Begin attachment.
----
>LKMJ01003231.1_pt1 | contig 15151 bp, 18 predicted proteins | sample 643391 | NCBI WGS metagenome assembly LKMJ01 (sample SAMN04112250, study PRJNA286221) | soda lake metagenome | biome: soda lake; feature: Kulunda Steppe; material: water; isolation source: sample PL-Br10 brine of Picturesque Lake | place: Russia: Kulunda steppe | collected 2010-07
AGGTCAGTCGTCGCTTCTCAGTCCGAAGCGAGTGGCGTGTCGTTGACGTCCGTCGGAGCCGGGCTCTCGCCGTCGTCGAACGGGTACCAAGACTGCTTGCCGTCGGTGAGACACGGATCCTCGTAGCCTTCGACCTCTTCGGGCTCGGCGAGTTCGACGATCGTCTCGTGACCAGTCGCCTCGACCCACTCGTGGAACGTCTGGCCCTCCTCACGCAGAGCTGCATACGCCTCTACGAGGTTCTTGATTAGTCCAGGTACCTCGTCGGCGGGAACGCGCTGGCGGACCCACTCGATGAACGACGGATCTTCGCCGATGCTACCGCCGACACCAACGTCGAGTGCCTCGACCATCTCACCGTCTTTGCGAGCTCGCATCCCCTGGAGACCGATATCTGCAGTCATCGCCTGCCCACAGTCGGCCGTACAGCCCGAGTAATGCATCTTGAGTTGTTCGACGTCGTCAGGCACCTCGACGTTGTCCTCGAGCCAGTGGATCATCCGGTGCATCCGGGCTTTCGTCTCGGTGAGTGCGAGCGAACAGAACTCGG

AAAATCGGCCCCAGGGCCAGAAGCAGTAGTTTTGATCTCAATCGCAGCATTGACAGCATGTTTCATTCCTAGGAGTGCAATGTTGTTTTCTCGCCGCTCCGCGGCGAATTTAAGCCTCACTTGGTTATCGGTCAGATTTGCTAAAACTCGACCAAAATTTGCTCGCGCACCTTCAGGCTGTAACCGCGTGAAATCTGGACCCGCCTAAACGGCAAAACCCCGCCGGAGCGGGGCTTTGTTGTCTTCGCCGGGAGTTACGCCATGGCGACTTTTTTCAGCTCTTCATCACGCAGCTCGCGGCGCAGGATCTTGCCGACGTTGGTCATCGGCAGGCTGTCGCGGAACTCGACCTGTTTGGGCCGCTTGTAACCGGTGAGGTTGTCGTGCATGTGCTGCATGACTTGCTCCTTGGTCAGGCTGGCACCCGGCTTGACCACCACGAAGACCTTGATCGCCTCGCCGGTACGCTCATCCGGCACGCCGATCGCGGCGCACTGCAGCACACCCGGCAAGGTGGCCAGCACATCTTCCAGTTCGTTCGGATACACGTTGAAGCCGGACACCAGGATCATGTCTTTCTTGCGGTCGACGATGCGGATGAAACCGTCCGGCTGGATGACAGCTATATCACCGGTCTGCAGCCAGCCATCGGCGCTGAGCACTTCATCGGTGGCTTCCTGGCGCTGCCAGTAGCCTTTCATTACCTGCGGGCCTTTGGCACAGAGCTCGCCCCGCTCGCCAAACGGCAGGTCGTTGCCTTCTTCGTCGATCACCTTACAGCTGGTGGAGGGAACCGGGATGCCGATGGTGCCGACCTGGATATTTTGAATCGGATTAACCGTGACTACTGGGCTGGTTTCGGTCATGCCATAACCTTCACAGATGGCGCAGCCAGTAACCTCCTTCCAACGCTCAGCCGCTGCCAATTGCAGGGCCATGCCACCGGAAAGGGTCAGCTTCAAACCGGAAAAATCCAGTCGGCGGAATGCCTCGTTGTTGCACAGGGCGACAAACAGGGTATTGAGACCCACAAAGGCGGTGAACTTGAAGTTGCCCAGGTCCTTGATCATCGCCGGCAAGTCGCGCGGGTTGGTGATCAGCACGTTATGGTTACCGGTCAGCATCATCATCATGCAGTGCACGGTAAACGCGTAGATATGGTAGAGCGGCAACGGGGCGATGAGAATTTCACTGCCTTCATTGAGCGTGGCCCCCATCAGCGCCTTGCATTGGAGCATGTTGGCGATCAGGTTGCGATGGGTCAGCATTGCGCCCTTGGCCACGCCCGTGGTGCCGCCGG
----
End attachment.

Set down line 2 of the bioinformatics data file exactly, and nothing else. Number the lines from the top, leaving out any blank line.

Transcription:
AGGTCAGTCGTCGCTTCTCAGTCCGAAGCGAGTGGCGTGTCGTTGACGTCCGTCGGAGCCGGGCTCTCGCCGTCGTCGAACGGGTACCAAGACTGCTTGCCGTCGGTGAGACACGGATCCTCGTAGCCTTCGACCTCTTCGGGCTCGGCGAGTTCGACGATCGTCTCGTGACCAGTCGCCTCGACCCACTCGTGGAACGTCTGGCCCTCCTCACGCAGAGCTGCATACGCCTCTACGAGGTTCTTGATTAGTCCAGGTACCTCGTCGGCGGGAACGCGCTGGCGGACCCACTCGATGAACGACGGATCTTCGCCGATGCTACCGCCGACACCAACGTCGAGTGCCTCGACCATCTCACCGTCTTTGCGAGCTCGCATCCCCTGGAGACCGATATCTGCAGTCATCGCCTGCCCACAGTCGGCCGTACAGCCCGAGTAATGCATCTTGAGTTGTTCGACGTCGTCAGGCACCTCGACGTTGTCCTCGAGCCAGTGGATCATCCGGTGCATCCGGGCTTTCGTCTCGGTGAGTGCGAGCGAACAGAACTCGG